Joy Lozier, 24, was pronounced dead at 7:30 a.m. at the burn unit at Lehigh Valley Hospital in Salisbury Township, where where she had been transferred after having initially survived the blaze and taken by ambulance to Easton Hospital, Grim said in a press release.
Grim has ruled Lozier's death was accidental and attributed it to body burns.
Two other people, a man and a four-year-old boy, were also killed in the blaze, but Northampton County Coroner Zachary Lysek has not yet released information on their deaths and was not immediately available by phone Monday afternoon.
Unofficial reports indicate the four-year-old was Lozier's son, Mackai Peters, and the surviving baby is Lozier's second child. Online sources suggest Lozier worked as a manager for Dunkin' Donuts at a location in the city and was a graduate of the Lincoln Technical Institute.
Three other residents of the upstairs apartment at 724 Spring Garden St., a woman, a man, and a baby, survived the fire. Additionally, the resident of the first floor apartment escaped unharmed.
The woman remained in the hospital Monday afternoon, and suffered burns as well as smoke inhalation, he said.
The fire started in a middle room on the second floor of the building near an electric clothes dryer, Bast said.
Though fire officials still haven't announced the official cause of the blaze, Bast said the fire is not suspicious, and there was "no criminal intent".
All the residents in the building, along with the seven residents of the other half of the duplex at 726 Spring Garden St., were left homeless by the blaze, as city officials have deemed both addresses uninhabitable.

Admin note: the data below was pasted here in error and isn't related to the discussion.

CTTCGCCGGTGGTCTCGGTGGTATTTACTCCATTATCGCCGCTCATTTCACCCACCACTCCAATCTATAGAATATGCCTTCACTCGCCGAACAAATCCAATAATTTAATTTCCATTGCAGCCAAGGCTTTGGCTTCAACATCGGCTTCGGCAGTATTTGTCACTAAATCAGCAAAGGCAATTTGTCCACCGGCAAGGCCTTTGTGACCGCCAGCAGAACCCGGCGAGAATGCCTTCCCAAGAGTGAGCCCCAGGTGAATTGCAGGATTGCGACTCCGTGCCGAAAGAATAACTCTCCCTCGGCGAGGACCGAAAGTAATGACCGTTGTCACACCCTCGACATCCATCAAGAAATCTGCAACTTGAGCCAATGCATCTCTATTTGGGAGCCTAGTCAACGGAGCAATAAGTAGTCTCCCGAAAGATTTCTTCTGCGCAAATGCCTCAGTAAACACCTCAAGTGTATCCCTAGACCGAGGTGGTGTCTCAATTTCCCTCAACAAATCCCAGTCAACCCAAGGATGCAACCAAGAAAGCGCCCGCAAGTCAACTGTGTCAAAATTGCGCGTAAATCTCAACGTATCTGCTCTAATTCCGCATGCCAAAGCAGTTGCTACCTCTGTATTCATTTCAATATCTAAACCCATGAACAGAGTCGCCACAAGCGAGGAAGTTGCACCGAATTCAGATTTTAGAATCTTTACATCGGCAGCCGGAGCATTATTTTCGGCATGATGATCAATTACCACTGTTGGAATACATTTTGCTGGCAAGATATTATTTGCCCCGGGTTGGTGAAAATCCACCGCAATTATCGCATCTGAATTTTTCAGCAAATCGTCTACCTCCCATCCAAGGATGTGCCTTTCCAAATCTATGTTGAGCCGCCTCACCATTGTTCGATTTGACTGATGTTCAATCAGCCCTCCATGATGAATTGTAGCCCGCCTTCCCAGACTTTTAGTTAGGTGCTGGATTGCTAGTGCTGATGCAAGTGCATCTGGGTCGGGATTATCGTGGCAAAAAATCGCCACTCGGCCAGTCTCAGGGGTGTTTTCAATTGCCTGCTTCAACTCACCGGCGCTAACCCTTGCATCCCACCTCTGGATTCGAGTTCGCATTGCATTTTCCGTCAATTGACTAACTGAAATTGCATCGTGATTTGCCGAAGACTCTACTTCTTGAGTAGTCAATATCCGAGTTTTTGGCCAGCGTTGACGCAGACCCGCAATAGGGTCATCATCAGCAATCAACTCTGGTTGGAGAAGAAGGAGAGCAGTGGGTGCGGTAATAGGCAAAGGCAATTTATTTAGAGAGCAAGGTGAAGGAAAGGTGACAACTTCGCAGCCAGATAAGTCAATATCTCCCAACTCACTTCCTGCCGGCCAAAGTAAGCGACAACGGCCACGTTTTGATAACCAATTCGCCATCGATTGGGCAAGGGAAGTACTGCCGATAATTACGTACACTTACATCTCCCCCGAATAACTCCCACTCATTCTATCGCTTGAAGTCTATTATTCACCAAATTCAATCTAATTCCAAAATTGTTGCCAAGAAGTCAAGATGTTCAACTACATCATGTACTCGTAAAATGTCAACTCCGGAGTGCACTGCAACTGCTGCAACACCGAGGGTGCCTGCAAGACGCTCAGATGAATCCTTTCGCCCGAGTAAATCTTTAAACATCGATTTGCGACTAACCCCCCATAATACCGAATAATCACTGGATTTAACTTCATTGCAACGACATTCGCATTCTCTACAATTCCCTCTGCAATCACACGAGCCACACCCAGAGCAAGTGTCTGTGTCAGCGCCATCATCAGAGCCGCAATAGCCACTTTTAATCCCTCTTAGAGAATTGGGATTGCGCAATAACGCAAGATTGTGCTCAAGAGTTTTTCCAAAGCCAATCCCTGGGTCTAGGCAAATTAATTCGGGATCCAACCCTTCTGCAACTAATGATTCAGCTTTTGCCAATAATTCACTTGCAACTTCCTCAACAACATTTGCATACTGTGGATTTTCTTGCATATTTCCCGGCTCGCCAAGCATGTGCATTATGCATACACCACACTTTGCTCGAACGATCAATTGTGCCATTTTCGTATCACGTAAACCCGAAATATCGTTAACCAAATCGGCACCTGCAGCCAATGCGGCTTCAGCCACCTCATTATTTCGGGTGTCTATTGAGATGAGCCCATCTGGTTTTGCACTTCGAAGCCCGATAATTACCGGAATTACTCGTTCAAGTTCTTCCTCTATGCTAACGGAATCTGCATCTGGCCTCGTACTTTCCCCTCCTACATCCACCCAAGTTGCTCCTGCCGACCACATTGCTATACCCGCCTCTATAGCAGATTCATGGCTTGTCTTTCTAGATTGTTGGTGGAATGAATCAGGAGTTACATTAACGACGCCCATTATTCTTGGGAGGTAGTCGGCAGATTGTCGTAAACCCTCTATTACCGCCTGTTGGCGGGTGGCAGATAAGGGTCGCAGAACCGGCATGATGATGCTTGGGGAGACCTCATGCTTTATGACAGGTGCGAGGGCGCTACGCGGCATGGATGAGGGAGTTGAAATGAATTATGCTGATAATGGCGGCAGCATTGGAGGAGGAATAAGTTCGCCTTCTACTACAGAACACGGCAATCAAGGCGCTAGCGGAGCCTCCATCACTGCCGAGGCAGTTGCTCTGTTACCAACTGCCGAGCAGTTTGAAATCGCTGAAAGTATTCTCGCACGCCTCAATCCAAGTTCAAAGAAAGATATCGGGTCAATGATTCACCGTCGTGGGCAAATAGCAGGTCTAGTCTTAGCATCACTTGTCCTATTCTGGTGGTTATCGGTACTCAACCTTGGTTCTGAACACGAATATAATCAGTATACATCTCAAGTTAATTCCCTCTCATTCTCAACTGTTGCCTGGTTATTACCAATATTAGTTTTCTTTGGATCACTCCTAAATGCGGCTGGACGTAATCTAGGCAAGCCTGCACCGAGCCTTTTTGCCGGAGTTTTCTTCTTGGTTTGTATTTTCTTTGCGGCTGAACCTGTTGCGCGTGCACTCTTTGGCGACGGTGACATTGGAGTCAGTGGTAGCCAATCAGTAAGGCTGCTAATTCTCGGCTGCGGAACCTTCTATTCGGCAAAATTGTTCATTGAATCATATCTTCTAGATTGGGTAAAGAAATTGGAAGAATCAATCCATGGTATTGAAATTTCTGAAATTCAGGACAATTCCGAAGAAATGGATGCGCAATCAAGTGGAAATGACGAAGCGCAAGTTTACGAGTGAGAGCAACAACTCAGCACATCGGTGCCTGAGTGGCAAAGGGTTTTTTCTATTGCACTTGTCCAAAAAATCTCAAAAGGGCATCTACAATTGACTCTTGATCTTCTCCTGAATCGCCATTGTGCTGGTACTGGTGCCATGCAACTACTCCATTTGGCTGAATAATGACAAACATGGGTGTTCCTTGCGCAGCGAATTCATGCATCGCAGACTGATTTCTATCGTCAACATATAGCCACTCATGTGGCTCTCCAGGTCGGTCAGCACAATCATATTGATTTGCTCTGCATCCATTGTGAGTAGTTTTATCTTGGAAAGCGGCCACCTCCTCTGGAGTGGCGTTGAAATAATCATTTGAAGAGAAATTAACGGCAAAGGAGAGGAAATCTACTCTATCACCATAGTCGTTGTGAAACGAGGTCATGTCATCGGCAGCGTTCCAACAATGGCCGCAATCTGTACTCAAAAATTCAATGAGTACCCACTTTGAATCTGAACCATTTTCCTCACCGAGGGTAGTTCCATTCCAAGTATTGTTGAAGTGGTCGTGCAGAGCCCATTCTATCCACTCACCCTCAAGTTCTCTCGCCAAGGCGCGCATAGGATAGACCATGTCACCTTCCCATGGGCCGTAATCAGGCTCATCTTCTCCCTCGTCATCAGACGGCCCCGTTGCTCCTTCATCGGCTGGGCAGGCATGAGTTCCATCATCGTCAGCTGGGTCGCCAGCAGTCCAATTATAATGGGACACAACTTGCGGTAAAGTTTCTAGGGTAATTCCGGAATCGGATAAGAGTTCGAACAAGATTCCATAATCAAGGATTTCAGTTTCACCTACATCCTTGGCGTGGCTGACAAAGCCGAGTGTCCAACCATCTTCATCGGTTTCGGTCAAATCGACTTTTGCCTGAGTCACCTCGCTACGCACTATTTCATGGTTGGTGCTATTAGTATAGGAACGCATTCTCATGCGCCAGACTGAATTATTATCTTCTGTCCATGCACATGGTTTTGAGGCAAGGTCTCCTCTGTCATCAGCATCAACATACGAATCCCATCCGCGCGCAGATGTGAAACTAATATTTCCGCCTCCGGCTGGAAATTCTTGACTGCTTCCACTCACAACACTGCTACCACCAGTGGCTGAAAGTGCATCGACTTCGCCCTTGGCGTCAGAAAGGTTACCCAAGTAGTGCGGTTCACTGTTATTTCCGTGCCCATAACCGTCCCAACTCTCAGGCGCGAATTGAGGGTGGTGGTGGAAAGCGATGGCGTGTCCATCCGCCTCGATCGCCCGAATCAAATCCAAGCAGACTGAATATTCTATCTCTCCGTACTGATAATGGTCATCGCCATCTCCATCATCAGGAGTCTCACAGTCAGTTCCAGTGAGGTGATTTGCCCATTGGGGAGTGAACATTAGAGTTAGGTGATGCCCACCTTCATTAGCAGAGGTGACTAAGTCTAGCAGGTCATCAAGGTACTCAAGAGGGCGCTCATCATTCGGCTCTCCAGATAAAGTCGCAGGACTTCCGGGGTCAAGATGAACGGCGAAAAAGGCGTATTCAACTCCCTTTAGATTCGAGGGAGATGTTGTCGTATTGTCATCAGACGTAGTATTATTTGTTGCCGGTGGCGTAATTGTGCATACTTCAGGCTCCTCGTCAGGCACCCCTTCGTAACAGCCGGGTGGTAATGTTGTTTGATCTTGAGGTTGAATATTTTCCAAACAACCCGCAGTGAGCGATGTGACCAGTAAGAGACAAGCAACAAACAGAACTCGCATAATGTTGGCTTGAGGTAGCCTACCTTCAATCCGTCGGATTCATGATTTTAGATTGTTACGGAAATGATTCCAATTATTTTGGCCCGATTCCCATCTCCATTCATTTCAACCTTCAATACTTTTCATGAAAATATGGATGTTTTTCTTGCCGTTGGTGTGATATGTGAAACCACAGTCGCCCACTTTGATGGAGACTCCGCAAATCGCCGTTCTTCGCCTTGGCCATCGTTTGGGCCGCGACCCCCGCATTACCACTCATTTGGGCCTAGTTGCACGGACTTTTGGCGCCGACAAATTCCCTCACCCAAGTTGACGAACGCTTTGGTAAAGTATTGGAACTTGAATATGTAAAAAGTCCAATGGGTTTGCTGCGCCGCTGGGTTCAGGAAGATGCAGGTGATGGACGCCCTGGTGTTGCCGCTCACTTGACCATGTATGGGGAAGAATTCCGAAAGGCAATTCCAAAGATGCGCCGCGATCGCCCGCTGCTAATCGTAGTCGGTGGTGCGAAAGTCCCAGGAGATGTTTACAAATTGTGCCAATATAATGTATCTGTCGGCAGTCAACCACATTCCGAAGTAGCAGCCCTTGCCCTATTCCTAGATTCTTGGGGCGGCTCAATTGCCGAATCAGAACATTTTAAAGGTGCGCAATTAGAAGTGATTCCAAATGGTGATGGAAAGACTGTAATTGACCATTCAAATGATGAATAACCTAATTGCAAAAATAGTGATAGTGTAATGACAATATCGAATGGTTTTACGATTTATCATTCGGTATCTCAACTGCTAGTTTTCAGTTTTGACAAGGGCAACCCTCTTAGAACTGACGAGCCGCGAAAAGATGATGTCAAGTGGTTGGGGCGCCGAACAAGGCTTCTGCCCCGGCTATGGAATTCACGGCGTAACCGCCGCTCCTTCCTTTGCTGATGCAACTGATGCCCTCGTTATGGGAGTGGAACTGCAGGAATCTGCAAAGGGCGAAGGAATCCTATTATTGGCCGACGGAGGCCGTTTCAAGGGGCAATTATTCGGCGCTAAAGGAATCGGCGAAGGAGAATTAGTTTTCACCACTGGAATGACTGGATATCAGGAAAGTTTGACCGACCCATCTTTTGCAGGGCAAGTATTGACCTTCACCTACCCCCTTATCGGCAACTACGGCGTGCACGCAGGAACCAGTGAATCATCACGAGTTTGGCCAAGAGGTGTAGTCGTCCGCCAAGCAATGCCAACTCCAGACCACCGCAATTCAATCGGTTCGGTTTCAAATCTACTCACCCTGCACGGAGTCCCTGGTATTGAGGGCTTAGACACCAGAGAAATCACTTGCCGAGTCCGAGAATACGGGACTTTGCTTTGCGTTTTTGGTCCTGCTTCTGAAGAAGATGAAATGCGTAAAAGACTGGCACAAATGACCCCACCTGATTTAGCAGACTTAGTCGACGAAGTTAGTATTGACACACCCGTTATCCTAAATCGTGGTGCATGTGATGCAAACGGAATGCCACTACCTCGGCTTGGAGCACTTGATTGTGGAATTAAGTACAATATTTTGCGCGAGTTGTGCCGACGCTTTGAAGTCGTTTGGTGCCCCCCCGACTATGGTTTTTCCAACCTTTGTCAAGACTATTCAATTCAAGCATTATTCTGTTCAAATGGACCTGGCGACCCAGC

The American Red Cross is reportedly sheltering the seven people that lived at the single-family home at 726 Spring Garden St. The resident of the first floor apartment at 724 Spring Garden is staying with family, Bast said, adding that he doesn't know what arrangements have been made for the survivors of the upstairs apartment at that address.
A house next door, at 722 Spring Garden St. also suffered minor damage from the fire, but owner Bruce Reichard, who has lived on the block "for most of 77 years" was not displaced. He was waiting for an insurance adjuster Monday afternoon to look at siding that melted, as well as a window that broke from the heat, and a glass panel in his front door that was shattered by emergency personnel when he was evacuated as a precaution during the fire.
Reichard said none of his neighbors next door had lived there for very long.
"I knew them to say hello to, but I didn't know them that well," he said.
"We did not find one smoke detector in there, up or down," he said. "Please, people, check your smoke detectors. If you can't afford them, we'll give them to you. If you buy them, we'll put them up for you."
Bast said the fire is the deadliest he's handled during his career with the City of Easton.
"This is the first fatal fire in 12 years, since 2001," he said, adding that in that blaze, one man was killed.
Smoke detectors are available free of charge to city residents from the Easton Fire Department, which recommends having the life-saving devices on every floor and in every bedroom. Residents can call the department at 610-258-6672 to arrange installation of smoke detectors.
Updated at 4:11 p.m., 4:20 p.m. and again at 7:30 p.m.